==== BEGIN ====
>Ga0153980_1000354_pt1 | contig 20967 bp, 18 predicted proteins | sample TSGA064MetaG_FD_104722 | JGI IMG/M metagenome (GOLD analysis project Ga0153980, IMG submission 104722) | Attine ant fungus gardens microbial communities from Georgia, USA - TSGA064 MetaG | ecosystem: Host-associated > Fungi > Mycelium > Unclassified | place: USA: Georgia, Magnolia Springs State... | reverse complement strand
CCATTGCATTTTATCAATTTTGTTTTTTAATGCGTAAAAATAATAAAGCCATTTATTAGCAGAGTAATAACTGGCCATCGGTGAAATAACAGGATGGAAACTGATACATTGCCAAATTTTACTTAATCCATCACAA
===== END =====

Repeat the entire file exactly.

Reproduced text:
>Ga0153980_1000354_pt1 | contig 20967 bp, 18 predicted proteins | sample TSGA064MetaG_FD_104722 | JGI IMG/M metagenome (GOLD analysis project Ga0153980, IMG submission 104722) | Attine ant fungus gardens microbial communities from Georgia, USA - TSGA064 MetaG | ecosystem: Host-associated > Fungi > Mycelium > Unclassified | place: USA: Georgia, Magnolia Springs State... | reverse complement strand
CCATTGCATTTTATCAATTTTGTTTTTTAATGCGTAAAAATAATAAAGCCATTTATTAGCAGAGTAATAACTGGCCATCGGTGAAATAACAGGATGGAAACTGATACATTGCCAAATTTTACTTAATCCATCACAA